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Cropland Remote Sensing Models Final Report

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A Big Sky Carbon Sequestration Partnership (BSCSP) research team examined the utility and developed methods for monitoring cropping practices in north central Montana that are currently subject to potential carbon credit trading. The advantage of developing remote sensing methods for this purpose is to provide monitoring and validation over large areas to support carbon trading markets.

The research team used an object-oriented approach in conjunction with the Random Forest algorithm to classify agricultural practices, including tillage (till or no-till (NT)), crop intensity, and grassland-based conservation reserve (CR). This study hypothesized that the inclusion of high temporal data into the classification process would increase conservation tillage accuracy due to the added likelihood of capturing spectral changes in Montana fields following a tillage disturbance. Classification accuracies were evaluated for Random Forest models based on 250-m and 500-m MODIS, 30-m Landsat, and 30-m synthetic reflectance values.

These remote sensing methods enabled the team to establish regional percentage estimates of cropland under no-till as influenced by prior tillage management, various degrees of crop intensity, and conservation reserve within north central Montana. Literature-based carbon sequestration estimates were used to generate carbon gain data associated with the conversion to no-till and to conservation reserve. These estimates were then applied to the area-based cropland statistics to estimate potential regional carbon sequestration associated with these management changes.

Results for this study indicated that an estimated 26% of the evaluated research region was under a grassland-based CR management in 2007, yet only 2% of this area was documented as being under current CRP contract. For cropland management, findings estimated that 56% of the region used NT in 2007, while 44% remained under a tillage-based management. Correspondingly, potential regional sequestration estimates for north-central Montana were calculated at 18,855 t C year−1 (69,198 t CO2 year−1). For tillage and minimal-tillage (MT) lands, estimates showed that 46,555–60,522 t C year−1 (170,857–222,116 t CO2 year−1) might be sequestered within the 0–20 cm soil depth. The predicted regional SOC sequestration was found to be more moderate for the MT-to-NT assumptions (37,244 t C year−1), and was expectedly higher under an intensive tillage-to-NT adjustment (55,866–81,472 t C year−1). Values for sequestration potential are additionally influenced by specific environmental inputs, such as vegetation type, soil nitrogen levels, crop type, livestock management, and other variables that should be considered in potential sequestration analyses.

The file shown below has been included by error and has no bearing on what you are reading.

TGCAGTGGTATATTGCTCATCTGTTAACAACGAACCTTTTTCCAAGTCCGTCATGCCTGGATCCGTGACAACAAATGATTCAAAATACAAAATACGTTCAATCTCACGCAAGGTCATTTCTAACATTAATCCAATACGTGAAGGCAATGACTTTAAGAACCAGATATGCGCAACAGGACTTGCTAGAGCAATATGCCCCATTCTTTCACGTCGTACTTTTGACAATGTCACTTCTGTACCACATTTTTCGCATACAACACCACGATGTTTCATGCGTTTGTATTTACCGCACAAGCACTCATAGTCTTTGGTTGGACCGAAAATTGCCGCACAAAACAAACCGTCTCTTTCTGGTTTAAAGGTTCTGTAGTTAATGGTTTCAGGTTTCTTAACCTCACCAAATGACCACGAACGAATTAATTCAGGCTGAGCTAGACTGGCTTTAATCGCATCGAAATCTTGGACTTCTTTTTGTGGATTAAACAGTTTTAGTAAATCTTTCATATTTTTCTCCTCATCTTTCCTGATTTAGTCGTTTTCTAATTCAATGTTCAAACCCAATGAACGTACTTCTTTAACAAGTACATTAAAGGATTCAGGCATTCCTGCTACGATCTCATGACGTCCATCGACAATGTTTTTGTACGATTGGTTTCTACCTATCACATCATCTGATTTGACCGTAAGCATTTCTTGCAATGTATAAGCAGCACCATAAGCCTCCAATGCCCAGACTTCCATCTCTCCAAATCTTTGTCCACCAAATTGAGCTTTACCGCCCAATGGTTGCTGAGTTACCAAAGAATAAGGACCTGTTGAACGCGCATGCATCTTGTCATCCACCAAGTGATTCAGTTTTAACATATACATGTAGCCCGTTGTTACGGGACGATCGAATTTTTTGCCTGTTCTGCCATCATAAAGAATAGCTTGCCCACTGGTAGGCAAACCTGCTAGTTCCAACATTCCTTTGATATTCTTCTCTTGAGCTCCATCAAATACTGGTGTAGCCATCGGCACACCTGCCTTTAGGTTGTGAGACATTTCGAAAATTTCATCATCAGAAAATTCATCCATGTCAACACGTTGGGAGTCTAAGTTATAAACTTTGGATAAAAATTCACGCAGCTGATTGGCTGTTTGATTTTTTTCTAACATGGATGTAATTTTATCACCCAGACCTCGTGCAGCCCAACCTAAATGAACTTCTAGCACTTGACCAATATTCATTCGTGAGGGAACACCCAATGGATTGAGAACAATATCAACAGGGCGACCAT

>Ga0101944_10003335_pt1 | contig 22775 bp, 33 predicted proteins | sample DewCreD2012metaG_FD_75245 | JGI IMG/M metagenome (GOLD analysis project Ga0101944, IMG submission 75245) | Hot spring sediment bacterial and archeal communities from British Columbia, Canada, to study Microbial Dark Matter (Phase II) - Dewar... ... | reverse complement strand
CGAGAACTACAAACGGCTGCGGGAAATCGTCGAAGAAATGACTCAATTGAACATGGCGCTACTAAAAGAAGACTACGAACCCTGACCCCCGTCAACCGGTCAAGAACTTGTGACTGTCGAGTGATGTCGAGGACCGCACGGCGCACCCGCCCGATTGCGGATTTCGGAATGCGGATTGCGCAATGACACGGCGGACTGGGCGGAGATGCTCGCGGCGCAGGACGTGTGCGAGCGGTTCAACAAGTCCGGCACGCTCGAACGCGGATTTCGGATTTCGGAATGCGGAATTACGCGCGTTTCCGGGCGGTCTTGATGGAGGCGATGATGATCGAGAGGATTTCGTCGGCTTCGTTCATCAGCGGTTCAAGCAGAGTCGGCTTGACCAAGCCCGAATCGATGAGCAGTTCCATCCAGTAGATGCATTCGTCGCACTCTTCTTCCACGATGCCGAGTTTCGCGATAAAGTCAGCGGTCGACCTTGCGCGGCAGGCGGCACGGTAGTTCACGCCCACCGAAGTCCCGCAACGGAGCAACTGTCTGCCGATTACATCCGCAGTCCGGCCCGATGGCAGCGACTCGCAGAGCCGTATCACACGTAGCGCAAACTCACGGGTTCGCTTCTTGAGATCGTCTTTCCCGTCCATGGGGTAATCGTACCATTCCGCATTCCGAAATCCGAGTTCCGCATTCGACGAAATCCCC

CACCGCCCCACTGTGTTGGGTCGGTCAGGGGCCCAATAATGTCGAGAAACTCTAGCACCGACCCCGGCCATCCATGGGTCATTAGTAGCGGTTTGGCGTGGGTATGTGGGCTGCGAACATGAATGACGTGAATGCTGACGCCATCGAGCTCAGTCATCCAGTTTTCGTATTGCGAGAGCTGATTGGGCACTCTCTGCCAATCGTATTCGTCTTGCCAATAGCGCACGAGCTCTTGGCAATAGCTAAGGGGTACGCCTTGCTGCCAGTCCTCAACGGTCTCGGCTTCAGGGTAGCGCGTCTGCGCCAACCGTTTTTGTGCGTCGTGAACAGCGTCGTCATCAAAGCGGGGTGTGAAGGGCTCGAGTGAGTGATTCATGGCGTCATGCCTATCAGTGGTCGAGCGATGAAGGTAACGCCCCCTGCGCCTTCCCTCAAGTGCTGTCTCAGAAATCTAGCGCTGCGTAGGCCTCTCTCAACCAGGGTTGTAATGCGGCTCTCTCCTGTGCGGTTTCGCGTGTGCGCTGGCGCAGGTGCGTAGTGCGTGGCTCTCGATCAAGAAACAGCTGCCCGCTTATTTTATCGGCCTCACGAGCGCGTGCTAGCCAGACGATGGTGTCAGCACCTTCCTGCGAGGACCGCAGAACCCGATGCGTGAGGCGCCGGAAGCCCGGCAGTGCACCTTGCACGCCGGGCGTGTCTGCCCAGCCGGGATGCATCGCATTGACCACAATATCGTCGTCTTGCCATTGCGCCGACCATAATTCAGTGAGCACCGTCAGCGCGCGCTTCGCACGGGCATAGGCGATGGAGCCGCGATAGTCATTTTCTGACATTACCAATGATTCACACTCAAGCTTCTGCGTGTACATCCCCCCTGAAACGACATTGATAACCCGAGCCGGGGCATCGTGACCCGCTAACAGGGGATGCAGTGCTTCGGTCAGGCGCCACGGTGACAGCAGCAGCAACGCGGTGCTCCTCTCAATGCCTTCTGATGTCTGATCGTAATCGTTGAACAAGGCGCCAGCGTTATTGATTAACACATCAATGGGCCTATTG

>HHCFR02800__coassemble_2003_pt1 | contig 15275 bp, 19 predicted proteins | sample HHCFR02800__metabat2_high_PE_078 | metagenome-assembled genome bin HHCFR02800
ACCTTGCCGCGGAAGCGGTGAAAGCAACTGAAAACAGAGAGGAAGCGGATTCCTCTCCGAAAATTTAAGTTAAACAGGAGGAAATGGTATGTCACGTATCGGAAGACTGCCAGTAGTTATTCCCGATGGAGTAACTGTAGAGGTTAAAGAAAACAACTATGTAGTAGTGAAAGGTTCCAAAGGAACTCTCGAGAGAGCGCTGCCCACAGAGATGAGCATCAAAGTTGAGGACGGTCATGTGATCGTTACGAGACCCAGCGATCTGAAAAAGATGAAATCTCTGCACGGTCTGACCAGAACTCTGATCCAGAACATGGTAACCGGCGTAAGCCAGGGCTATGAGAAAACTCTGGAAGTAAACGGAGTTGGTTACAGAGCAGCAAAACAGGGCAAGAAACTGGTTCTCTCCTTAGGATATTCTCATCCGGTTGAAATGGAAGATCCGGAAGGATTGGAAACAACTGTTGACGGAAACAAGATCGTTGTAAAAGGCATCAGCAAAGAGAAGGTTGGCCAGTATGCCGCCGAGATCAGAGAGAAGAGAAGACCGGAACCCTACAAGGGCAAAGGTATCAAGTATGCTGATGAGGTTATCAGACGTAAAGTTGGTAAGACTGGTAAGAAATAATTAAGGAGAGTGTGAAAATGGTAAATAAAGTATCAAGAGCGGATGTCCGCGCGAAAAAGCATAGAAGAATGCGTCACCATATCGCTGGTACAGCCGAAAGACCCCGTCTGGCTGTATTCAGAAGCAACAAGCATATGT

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Citation Lawrence, R., Powell, S.L. and Watts, J.D., Cropland Remote Sensing Models Final Report. Deliverable Td13. 2011, Montana State University: Bozeman, MT. p. 23 Feddema, R., Engel, R. and Miller, P., Final Report on MT Cropland Controlled Test Field Validation Tests. Deliverable Td10. 2012, Montana State University: Bozeman, MT. p. 71 DOI:
Is NETL associated Yes
NETL Point of Contact William Aljoe
NETL Point of Contact's Email William.Aljoe@NETL.DOE.GOV
NETL program or project DE-FC26-05NT42587 Big Sky Carbon Sequestration Partnership Phase II